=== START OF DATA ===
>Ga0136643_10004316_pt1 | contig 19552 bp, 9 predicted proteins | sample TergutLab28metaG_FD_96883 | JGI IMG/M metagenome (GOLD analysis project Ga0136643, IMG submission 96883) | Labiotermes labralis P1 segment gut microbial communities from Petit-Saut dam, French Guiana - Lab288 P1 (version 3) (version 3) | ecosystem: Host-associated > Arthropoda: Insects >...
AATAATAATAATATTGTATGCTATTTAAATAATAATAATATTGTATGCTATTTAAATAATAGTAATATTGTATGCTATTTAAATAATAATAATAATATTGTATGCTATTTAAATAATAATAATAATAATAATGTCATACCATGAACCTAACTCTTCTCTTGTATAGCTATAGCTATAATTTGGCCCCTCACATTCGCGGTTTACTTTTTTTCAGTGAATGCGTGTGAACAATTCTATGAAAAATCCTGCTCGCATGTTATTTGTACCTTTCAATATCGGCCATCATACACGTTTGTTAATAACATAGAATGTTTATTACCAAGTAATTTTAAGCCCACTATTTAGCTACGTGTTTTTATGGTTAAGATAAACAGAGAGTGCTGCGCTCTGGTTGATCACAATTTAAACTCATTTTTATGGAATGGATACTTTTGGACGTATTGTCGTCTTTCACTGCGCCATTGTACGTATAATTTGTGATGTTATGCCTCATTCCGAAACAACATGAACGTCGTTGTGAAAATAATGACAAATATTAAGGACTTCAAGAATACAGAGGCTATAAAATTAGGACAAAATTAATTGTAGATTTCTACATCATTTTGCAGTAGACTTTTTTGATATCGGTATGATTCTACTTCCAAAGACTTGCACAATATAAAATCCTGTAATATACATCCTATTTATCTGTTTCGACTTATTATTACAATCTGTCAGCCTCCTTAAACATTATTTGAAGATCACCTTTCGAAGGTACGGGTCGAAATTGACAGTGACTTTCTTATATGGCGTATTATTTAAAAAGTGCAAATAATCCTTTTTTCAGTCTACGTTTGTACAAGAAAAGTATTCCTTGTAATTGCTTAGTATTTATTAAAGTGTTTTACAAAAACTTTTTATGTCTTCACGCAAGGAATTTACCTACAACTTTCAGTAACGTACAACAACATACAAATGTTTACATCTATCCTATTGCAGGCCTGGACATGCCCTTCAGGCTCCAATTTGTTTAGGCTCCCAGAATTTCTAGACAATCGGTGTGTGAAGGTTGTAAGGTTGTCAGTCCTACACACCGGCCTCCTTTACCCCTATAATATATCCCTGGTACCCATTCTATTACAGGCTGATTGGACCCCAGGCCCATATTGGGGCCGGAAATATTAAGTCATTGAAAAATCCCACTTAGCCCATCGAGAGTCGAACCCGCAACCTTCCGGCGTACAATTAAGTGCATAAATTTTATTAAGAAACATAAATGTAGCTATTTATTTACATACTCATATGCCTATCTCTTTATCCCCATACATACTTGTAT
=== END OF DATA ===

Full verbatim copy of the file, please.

>Ga0136643_10004316_pt1 | contig 19552 bp, 9 predicted proteins | sample TergutLab28metaG_FD_96883 | JGI IMG/M metagenome (GOLD analysis project Ga0136643, IMG submission 96883) | Labiotermes labralis P1 segment gut microbial communities from Petit-Saut dam, French Guiana - Lab288 P1 (version 3) (version 3) | ecosystem: Host-associated > Arthropoda: Insects >...
AATAATAATAATATTGTATGCTATTTAAATAATAATAATATTGTATGCTATTTAAATAATAGTAATATTGTATGCTATTTAAATAATAATAATAATATTGTATGCTATTTAAATAATAATAATAATAATAATGTCATACCATGAACCTAACTCTTCTCTTGTATAGCTATAGCTATAATTTGGCCCCTCACATTCGCGGTTTACTTTTTTTCAGTGAATGCGTGTGAACAATTCTATGAAAAATCCTGCTCGCATGTTATTTGTACCTTTCAATATCGGCCATCATACACGTTTGTTAATAACATAGAATGTTTATTACCAAGTAATTTTAAGCCCACTATTTAGCTACGTGTTTTTATGGTTAAGATAAACAGAGAGTGCTGCGCTCTGGTTGATCACAATTTAAACTCATTTTTATGGAATGGATACTTTTGGACGTATTGTCGTCTTTCACTGCGCCATTGTACGTATAATTTGTGATGTTATGCCTCATTCCGAAACAACATGAACGTCGTTGTGAAAATAATGACAAATATTAAGGACTTCAAGAATACAGAGGCTATAAAATTAGGACAAAATTAATTGTAGATTTCTACATCATTTTGCAGTAGACTTTTTTGATATCGGTATGATTCTACTTCCAAAGACTTGCACAATATAAAATCCTGTAATATACATCCTATTTATCTGTTTCGACTTATTATTACAATCTGTCAGCCTCCTTAAACATTATTTGAAGATCACCTTTCGAAGGTACGGGTCGAAATTGACAGTGACTTTCTTATATGGCGTATTATTTAAAAAGTGCAAATAATCCTTTTTTCAGTCTACGTTTGTACAAGAAAAGTATTCCTTGTAATTGCTTAGTATTTATTAAAGTGTTTTACAAAAACTTTTTATGTCTTCACGCAAGGAATTTACCTACAACTTTCAGTAACGTACAACAACATACAAATGTTTACATCTATCCTATTGCAGGCCTGGACATGCCCTTCAGGCTCCAATTTGTTTAGGCTCCCAGAATTTCTAGACAATCGGTGTGTGAAGGTTGTAAGGTTGTCAGTCCTACACACCGGCCTCCTTTACCCCTATAATATATCCCTGGTACCCATTCTATTACAGGCTGATTGGACCCCAGGCCCATATTGGGGCCGGAAATATTAAGTCATTGAAAAATCCCACTTAGCCCATCGAGAGTCGAACCCGCAACCTTCCGGCGTACAATTAAGTGCATAAATTTTATTAAGAAACATAAATGTAGCTATTTATTTACATACTCATATGCCTATCTCTTTATCCCCATACATACTTGTAT